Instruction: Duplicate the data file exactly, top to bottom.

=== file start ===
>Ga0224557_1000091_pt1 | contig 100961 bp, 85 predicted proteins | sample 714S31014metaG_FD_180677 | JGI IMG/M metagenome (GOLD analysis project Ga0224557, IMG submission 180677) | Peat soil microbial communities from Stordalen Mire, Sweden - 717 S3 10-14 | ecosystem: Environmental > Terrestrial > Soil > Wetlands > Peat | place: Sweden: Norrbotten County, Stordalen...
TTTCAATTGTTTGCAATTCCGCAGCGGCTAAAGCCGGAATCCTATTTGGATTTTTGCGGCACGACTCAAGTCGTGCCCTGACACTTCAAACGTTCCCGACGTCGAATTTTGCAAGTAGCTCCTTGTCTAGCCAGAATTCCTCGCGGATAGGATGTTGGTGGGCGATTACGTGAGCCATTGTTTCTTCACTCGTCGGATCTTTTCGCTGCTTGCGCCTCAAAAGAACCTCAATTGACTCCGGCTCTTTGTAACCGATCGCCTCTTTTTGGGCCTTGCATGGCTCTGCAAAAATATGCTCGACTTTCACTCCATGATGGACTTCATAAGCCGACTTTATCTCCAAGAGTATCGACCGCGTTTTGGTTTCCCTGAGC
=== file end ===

>Ga0224557_1000091_pt1 | contig 100961 bp, 85 predicted proteins | sample 714S31014metaG_FD_180677 | JGI IMG/M metagenome (GOLD analysis project Ga0224557, IMG submission 180677) | Peat soil microbial communities from Stordalen Mire, Sweden - 717 S3 10-14 | ecosystem: Environmental > Terrestrial > Soil > Wetlands > Peat | place: Sweden: Norrbotten County, Stordalen...
TTTCAATTGTTTGCAATTCCGCAGCGGCTAAAGCCGGAATCCTATTTGGATTTTTGCGGCACGACTCAAGTCGTGCCCTGACACTTCAAACGTTCCCGACGTCGAATTTTGCAAGTAGCTCCTTGTCTAGCCAGAATTCCTCGCGGATAGGATGTTGGTGGGCGATTACGTGAGCCATTGTTTCTTCACTCGTCGGATCTTTTCGCTGCTTGCGCCTCAAAAGAACCTCAATTGACTCCGGCTCTTTGTAACCGATCGCCTCTTTTTGGGCCTTGCATGGCTCTGCAAAAATATGCTCGACTTTCACTCCATGATGGACTTCATAAGCCGACTTTATCTCCAAGAGTATCGACCGCGTTTTGGTTTCCCTGAGC